I wrote this post because of a friend who recently decided to take the plunge and go into software engineering. Said friend is intelligent, energetic, personable, and a great learner: there is every reason to think they’ll end up doing great things. But there’s a lot to learn when you first start out.
I started, as many do, by learning about the tools of the trade: syntax and data structures, debuggers and editors. But the day-to-day craft of actually using those tools to write good software – software that works, that solves problems, that can be maintained for long periods of time – that was never formally taught. Learning the craft was a long matter of oral tradition and painful mistakes.
Here’s an attempt to teach at least some of the craft up front.
And lest I give the wrong impression, of course I don’t actually manage to live up to all of these things all the time. None of us can: the only question is whether we’re trying to do better or not. For more on that… just keep reading!
The single most important thing to remember about software is that there is
Software is 100% magic-free (despite the mass of creative ways we talk about it!). Every behavior you see, every effect you run across, it happens only because some code is making it happen, and it is always possible to track that code down.
That doesn’t mean it’s always useful to track it down, of course. Sometimes all you need to know is that something happens, and why it happens isn’t really relevant. This leads us to:
Squirrel Syndrome((This name will make more sense if you’ve seen Pixar’s Up.))
Software is an infinite series of distractions and ratholes that you can dive down. You’ll learn a lot following every squirrel you spot, but you’ll get more done if you take a step back every so often to ask whether you really need to go down this particular rathole. Trying to stay in a small(ish) boundary helps with getting yourself into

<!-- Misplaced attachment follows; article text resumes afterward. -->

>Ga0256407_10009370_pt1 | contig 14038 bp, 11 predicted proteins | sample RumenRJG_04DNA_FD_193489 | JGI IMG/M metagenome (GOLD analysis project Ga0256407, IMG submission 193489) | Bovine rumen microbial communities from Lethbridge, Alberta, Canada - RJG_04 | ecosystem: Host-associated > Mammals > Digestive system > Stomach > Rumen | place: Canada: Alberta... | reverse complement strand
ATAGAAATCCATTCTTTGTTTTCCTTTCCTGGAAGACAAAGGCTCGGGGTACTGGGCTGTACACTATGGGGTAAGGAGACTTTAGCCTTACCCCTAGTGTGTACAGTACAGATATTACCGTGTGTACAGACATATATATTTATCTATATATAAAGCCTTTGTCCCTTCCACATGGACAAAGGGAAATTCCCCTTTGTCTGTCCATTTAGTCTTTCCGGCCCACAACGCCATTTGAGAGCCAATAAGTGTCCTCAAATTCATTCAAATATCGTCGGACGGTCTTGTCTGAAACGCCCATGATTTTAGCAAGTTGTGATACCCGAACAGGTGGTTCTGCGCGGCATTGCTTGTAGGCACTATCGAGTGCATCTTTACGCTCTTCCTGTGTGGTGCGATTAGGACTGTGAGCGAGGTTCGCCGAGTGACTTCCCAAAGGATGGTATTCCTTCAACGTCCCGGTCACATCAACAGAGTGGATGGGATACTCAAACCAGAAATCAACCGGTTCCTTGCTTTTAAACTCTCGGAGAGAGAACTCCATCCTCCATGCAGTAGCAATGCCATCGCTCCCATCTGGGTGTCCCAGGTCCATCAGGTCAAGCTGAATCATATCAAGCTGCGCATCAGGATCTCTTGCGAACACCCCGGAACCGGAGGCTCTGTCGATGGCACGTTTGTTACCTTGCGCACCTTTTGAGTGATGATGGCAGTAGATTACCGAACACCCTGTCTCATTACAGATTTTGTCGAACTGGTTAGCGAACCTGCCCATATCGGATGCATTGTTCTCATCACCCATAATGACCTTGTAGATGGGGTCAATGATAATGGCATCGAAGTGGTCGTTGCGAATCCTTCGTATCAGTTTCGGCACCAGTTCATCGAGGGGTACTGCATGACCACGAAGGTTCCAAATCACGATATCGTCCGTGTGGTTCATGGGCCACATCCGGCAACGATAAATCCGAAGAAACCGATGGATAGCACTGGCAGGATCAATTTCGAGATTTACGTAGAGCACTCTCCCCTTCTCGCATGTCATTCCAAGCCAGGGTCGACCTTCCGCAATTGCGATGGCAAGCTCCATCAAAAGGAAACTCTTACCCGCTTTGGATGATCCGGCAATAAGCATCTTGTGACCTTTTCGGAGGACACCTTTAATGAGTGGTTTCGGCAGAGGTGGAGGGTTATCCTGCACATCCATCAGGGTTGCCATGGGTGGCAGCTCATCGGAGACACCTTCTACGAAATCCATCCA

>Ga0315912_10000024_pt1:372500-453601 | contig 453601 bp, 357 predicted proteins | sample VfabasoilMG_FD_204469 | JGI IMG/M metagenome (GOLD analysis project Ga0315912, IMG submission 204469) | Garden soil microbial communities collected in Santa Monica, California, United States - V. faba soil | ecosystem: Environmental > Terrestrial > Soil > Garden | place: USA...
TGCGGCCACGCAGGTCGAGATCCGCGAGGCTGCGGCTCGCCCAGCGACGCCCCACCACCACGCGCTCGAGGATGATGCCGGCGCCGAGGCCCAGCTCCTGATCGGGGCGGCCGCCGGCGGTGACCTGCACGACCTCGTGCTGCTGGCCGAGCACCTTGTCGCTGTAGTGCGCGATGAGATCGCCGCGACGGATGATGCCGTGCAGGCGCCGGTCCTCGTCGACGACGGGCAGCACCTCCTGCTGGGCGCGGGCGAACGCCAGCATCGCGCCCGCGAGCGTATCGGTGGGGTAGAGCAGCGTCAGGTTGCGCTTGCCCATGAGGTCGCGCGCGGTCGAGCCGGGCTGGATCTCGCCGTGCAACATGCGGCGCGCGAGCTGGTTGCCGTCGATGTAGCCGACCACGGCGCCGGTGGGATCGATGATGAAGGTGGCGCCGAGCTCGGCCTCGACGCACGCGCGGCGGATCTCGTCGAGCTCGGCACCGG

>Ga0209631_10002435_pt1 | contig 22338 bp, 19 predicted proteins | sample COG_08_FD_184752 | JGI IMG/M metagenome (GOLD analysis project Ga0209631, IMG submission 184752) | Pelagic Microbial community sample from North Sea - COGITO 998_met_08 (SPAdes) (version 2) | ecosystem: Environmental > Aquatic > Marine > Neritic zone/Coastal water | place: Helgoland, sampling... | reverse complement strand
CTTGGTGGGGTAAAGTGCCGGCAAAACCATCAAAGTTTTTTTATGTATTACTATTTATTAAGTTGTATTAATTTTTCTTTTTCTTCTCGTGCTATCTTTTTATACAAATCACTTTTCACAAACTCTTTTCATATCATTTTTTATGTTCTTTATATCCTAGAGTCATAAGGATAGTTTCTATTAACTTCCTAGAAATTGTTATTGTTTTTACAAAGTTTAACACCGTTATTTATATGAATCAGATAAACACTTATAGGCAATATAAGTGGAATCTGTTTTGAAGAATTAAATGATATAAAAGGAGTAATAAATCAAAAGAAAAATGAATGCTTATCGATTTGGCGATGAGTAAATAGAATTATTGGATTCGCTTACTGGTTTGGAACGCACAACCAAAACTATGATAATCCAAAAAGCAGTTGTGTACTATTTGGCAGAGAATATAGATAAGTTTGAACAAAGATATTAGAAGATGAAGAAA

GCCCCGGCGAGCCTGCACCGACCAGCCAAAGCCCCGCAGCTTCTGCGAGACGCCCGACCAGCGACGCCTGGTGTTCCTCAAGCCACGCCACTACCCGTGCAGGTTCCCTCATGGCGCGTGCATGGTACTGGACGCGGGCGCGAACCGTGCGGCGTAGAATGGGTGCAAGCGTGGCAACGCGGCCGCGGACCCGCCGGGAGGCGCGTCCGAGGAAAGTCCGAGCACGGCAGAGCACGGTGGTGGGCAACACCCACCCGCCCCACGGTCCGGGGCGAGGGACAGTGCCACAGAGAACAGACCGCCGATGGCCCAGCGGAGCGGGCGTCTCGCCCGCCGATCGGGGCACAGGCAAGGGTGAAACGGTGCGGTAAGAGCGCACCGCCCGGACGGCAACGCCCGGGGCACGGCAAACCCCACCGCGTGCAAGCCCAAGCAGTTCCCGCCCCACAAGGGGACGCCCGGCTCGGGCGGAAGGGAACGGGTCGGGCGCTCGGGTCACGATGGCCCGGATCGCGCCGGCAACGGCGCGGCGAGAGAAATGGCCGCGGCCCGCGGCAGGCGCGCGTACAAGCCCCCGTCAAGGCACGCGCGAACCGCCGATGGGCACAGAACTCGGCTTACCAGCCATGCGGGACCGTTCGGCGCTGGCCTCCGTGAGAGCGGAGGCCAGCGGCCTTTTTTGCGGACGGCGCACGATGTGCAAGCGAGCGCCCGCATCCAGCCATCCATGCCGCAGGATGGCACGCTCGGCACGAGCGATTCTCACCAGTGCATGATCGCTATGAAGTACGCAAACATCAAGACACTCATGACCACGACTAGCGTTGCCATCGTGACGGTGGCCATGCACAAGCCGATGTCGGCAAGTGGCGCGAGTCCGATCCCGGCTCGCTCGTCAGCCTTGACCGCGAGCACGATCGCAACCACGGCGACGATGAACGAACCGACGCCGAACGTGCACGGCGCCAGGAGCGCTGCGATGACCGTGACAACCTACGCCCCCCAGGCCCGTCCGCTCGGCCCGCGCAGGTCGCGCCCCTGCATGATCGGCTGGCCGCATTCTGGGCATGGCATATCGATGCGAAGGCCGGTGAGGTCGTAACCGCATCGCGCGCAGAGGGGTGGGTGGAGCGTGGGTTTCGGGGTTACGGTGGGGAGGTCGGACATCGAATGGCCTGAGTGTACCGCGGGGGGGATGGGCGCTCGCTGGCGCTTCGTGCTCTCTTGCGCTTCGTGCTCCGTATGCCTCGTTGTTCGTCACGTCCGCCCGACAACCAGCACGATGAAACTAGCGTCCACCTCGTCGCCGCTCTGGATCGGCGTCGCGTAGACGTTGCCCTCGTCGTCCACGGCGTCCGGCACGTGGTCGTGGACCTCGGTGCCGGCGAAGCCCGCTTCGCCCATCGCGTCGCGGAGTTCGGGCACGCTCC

Software is extremely complex, enough so that we regularly create code that no human can hold in their head all at once. We work on things this complex by structuring them in smaller, more-or-less self-contained parts, with defined interfaces between the parts. That way, if you can fit the smaller part in your head, it’s more-or-less safe (at least when things go well) to work on that chunk and trust the other pieces to be sane. ((If this reminds you of microservices, there’s a reason for that!))
Getting even one of the smaller chunks completely into your head can be hard, but while it’s there you can do things like just knowing the line you’re looking at is wrong, and how to fix it. That’s being in the zone for software. It’s very important, not because you do your best work there, but because it’s almost impossible to do anything right if you’re not in that zone. And that brings us to
which will shred your ability to get anything done by knocking some of that hard-won context right out of your head. The ten-minute interruption isn’t the killer: it’s the 45 minutes it takes to get everything back into your head so that you can keep going from where you were before the interruption.
This is possibly the hardest thing about software work to explain to people – though most fields have something like this, it’s often not as dramatic as it is for us. Part of the reason for the difference is